Behavioral Ecology

Fall 2000

BIO 622
MWF 11-11:50
Shoemaker 401

Richard Buchholz
Shoemaker 104
Office Hrs: Thurs 1-3

Course Description:
This graduate course reviews current controversies in the study of the adaptiveness and evolution of behavior. The course objectives include: attaining a basic knowledge of approaches and topics in behavioral ecology, learning to critically evaluate and synthesize the scientific literature, and effective verbal and written communication.

Final Grade is determined based on your attendance (10%), participation (10%), discussion topics (20%), performance as discussion leader (10%), and essay grades (50%). Surprise quizzes may be given to ensure that you keep up with the assigned reading.

Attendance: You are required to attend class. Please advise me beforehand if you intend to miss class for any reason. Poor attendance will lower your grade.

Participation: Speak up! Things will get boring unless we all attempt to dynamically explore some of the ideas that will come up in class and during discussions. If you have a pertinent question or comment, share it with us. Force yourself, if necessary. Training yourself to participate by being constructively critical will always be of value to you. I will grade your participation during each week, and particularly during discussions.

Discussion topics: These short written topics, based on the readings for that discussion session, are due to the discussion leader by 5 pm the night before they will be discussed. One to two topics should be developed based on your own reading of the material. Develop questions or thoughts on the issues raised by the papers. This should run 0.5-1 page and may be clearly handwritten.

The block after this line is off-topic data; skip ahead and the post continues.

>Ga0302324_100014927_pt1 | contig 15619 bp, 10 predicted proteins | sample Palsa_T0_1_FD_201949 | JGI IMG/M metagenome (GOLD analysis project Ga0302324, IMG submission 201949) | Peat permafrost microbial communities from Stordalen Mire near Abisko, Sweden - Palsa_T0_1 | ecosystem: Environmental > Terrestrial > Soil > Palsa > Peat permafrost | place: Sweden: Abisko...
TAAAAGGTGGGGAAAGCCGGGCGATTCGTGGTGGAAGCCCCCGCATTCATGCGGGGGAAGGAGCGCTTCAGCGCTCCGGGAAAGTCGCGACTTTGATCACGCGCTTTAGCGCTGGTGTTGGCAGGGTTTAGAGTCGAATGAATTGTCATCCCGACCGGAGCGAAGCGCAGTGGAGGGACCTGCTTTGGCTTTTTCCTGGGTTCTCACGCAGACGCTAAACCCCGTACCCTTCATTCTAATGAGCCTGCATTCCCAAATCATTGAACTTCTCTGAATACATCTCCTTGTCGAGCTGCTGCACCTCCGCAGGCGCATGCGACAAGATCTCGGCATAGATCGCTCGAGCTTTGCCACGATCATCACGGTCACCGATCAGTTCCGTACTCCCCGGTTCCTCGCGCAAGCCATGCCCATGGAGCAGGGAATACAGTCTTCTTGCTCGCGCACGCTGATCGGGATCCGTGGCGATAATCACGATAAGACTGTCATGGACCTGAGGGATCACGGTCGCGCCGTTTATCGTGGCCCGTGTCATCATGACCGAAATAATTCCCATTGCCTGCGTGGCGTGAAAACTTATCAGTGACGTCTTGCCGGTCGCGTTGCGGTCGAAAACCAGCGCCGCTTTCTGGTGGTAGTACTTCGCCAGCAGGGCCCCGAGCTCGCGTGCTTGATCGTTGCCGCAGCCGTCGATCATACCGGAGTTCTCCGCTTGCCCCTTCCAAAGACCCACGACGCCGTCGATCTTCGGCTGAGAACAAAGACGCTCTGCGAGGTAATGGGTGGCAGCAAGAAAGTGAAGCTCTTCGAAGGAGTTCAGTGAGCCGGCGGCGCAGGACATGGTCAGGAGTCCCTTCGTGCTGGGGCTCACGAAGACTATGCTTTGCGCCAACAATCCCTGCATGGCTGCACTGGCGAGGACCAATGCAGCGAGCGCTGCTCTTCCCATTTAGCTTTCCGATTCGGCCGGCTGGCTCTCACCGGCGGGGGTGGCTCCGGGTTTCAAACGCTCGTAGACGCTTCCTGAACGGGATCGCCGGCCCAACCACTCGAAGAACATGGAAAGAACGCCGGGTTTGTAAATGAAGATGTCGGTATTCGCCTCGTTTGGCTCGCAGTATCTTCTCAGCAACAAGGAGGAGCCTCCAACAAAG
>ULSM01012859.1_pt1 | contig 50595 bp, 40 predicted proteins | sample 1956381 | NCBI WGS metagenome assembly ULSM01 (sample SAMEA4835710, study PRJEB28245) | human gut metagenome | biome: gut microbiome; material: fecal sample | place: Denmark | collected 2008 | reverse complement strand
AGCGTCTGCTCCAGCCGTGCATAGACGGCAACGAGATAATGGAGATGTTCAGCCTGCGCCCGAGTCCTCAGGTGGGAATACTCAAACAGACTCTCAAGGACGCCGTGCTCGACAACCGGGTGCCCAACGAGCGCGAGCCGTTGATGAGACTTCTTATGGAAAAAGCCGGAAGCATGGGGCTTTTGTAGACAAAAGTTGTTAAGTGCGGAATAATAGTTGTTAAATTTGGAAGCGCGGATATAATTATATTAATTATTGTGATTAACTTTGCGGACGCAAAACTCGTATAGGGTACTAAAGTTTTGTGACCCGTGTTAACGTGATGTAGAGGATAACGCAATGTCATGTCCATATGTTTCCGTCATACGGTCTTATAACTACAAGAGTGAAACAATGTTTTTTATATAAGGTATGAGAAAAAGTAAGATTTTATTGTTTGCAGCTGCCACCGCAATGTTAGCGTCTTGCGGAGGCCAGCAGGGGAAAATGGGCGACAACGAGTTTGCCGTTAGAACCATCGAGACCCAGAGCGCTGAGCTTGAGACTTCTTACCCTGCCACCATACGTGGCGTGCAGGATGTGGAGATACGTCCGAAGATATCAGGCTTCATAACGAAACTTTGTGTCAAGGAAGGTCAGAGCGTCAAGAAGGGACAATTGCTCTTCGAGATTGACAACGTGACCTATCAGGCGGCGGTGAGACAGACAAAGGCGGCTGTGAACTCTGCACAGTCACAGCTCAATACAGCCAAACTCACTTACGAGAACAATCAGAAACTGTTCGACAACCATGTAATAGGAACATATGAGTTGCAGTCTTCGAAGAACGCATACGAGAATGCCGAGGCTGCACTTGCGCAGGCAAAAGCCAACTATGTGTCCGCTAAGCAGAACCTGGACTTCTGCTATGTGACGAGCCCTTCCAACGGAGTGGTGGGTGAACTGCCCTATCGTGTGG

Performance as discussion leader: It isn't easy to manage and solicit discussion by a group of people. The discussion questions submitted by the other participants should help. See me if you'd like some more tips.

Short essays: see attached description.

Week            Dates                       Topic                                                             Krebs & Davis Chapter

1                 21 Aug                     What is behavioral ecology?

                   23                            Natural selection and genetics of behavior     1

                   25                            Studying adaptiveness                                     2

2                 28 Aug                     The comparative approach

                   30                            Comparative methodologies

                   01 Sept                    Using the library

3                 04 Sept                    NO CLASS, Labor Day holiday

                   06                            Economics, decision-making, optimality         3

                   08                            Discussion of an alternative

4                 11 Sept                     Play and other puzzling behaviors